Thursday, March 29, 2007

a day in the life

I spent the first part of the day in a busy, lower-income part of the city called Ramada. The office was surrounded by small shops – selling stationary, glass display cases, party supplies, snacks. Buses, taxis and cars filled the street in a noisy congestion. At 9 in the morning, one man sold cups of red gelatin through the windows of the micro buses to passengers.

The clientele was varied. In contrast to the areas I’ve been spending time so far, here I saw women with dark, lined faces and long black braids, dressed in pleated skirts and aprons. They sat next to a white man and a Hispanic woman, a couple, applying for a debit card. A little girl sat the desk with her mother. Her tiny face so pensive and patient, I felt I could almost see her mind developing.

The staff were young, professional and seemed comfortable and capable. But the air smelt of flour and sex, of the dust of life that collected on the customer’s clothing.

I spent the day with Vanessa, an experienced customer service representative. She had a glamorous photo of herself copied across her computer screen, in 15 repetitions.

Despite what seemed to be an unusually strong interest in herself, she interacted well with the various clients. One middle aged woman came in looking for funding to get a refrigeration storage space at the slaughterhouse where she works. This simple woman carried a cell phone, a sign of the increased access the poor have to technology. She told me she sells trip, heart, and cattle innards.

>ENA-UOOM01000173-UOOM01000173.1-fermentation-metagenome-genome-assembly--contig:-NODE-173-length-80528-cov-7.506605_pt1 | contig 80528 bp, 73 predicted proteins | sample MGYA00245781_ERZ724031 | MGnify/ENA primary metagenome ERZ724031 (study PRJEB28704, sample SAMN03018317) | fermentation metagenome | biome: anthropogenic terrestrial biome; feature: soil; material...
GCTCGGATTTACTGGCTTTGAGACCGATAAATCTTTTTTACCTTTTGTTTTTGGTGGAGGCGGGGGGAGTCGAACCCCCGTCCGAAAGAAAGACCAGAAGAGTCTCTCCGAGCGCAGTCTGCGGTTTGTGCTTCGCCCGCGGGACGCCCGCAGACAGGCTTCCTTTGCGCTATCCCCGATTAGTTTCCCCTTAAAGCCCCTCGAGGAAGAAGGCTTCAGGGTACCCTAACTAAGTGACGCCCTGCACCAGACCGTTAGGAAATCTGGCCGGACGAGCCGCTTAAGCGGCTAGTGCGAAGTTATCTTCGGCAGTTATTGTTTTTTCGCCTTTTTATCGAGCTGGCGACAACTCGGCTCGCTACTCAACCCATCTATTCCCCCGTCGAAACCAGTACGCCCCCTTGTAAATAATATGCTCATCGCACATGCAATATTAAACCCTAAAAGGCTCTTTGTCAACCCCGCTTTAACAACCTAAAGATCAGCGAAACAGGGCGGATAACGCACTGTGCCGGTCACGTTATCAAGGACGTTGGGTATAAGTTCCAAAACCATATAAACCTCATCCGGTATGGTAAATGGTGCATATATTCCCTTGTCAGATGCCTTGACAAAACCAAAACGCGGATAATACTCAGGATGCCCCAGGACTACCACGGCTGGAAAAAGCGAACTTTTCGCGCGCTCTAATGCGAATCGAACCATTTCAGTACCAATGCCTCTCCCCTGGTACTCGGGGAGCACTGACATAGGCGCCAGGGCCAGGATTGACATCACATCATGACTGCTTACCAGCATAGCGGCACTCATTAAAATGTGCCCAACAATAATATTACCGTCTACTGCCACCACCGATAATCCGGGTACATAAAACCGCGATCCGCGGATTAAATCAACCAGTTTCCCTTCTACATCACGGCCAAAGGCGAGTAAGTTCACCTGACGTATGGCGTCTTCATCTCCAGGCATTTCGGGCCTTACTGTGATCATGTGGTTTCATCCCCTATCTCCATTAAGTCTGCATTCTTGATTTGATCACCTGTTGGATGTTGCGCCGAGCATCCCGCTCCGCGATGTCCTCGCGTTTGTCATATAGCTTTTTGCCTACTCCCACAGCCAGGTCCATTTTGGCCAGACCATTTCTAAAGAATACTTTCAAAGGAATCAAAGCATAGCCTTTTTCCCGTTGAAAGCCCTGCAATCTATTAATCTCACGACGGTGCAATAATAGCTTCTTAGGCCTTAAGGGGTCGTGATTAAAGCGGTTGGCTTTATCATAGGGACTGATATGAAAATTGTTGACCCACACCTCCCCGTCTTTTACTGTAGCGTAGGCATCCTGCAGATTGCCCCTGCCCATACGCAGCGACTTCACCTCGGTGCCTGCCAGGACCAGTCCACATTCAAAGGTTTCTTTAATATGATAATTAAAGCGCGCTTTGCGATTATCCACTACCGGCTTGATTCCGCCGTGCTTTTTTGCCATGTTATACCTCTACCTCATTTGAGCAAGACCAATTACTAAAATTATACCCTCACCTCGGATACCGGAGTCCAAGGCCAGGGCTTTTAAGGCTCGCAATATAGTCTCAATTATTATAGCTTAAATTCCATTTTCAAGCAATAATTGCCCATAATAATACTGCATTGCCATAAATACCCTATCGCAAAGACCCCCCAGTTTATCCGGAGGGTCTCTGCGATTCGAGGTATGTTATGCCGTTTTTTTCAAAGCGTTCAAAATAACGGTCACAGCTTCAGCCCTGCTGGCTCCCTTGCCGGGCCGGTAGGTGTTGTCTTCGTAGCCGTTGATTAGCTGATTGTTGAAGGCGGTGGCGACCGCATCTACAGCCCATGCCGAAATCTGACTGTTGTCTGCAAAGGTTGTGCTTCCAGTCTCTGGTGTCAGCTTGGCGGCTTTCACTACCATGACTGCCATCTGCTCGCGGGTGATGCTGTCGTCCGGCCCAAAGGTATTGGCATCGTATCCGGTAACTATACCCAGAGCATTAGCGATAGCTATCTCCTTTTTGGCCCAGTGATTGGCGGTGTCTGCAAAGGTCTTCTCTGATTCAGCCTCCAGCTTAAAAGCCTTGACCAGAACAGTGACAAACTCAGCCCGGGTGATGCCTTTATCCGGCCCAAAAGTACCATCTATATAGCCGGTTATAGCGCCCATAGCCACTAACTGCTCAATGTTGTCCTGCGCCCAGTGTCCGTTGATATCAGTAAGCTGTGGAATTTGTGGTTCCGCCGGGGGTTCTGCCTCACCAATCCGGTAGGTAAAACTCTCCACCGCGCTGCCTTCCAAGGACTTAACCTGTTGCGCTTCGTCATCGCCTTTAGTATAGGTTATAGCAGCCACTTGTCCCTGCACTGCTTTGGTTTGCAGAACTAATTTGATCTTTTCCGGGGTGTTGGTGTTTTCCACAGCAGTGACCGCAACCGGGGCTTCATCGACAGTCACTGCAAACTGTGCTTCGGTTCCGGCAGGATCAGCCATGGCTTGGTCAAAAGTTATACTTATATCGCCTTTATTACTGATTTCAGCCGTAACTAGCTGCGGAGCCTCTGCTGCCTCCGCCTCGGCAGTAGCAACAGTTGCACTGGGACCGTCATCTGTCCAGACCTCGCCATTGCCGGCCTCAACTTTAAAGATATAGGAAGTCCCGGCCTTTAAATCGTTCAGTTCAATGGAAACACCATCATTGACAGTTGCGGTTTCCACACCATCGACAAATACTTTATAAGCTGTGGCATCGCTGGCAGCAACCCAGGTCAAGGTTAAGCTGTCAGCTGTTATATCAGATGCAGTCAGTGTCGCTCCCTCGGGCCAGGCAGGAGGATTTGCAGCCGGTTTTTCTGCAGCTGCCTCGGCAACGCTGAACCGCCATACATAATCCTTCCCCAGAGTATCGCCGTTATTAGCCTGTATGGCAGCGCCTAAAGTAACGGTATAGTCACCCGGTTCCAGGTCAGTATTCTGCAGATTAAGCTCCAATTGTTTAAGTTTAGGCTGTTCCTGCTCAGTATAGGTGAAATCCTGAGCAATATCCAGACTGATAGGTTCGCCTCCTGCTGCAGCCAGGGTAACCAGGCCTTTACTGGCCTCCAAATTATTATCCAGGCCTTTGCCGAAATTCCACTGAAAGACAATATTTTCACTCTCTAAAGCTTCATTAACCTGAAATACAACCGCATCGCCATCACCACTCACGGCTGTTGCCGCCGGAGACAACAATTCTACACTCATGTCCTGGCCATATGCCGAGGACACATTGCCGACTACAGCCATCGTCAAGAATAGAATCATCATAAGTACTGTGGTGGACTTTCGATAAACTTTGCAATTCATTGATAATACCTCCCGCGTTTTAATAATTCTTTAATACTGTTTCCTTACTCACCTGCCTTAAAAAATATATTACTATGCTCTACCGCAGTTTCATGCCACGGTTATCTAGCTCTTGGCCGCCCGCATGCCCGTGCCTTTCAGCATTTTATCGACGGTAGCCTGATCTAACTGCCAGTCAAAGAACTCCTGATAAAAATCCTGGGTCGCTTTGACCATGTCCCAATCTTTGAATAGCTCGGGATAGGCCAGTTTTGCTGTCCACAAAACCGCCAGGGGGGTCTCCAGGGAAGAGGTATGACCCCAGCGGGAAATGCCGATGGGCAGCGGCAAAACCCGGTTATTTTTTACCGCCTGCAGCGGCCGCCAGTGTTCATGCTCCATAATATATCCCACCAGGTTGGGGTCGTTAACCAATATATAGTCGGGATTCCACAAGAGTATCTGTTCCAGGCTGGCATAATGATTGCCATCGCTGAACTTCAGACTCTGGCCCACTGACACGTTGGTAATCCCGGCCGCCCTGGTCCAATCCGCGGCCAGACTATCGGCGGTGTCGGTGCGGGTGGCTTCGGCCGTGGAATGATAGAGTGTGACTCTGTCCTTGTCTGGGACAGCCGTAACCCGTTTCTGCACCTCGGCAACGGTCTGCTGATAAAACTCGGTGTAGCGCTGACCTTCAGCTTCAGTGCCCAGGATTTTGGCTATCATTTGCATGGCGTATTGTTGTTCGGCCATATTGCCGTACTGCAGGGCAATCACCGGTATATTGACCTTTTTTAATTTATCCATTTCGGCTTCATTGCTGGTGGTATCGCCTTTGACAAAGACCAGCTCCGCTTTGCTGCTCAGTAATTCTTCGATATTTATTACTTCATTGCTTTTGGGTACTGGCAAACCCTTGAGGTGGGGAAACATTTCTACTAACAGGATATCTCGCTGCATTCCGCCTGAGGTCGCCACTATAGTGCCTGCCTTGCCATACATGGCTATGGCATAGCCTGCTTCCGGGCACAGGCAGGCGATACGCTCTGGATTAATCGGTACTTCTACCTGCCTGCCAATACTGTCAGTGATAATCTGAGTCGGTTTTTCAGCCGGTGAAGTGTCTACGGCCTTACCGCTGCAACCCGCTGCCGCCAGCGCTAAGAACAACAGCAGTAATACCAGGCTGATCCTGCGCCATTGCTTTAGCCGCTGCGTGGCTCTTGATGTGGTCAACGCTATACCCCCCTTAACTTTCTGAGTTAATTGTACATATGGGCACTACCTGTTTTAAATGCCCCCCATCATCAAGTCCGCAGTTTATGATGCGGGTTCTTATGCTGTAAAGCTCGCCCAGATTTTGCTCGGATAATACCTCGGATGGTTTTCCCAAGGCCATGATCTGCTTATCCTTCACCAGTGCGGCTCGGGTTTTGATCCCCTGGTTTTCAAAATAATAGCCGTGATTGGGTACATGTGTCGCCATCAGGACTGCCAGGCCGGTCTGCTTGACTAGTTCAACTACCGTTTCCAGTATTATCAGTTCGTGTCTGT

“Before, we used to give those things away,” she said. “But in the past 30 years, they have become popular.” She works in the largest slaughterhouse in Santa Cruz, the same one that supplies meat for Burger King hamburgers.

“Yes,” Vanessa concurred. “Those parts are really delicious. We’ll have to invite you to try some.”

I feel the strong emphasis on meat here, which makes me feel like I’m in a cowboy-like atmosphere. The love of meat is really no different than in Siberia or in Kyrgyzstan. However, there seem to be less vegetables available here. Inside of the ubiquitous tomato and cucumber salad served in Kyrgyzstan, here the meat usually comes with potatoes, dehydrated potatoes, and rice – a huge carbohydrate collection. Even the beans, the nice source of fiber so common in other parts of central and south America, are virtually absent here.

I think there are vegetables available in the market. But since I don’t have access to a kitchen, I eat all my meals out. I usually balance it with a full lunch (since that is the main meal of the day here) and a chef salad or soup in the evening from my hotel.

Vanessa took me with her to lunch at a local café. We watched the local news on television. The 309 passengers on the LAB flight to Spain that had still not departed were rioting at the Santa Cruz airport. They were originally told that LAB couldn’t find the funds for jet fuel. Three LAB managers were brought to jail for corruption for diverting the funds collected for this flight. In the meantime, the passengers, stuck at the airport, were going to miss the April 1st deadline for entering Spain without a visa.

A former Miss Bolivia (a single mother of an 11 month old daughter) was arrested for trafficking cocaine and was said to be an addict. And a car accident resulted in two serious injuries. The TV camera showed one of the men being removed from the car, his face streaming blood.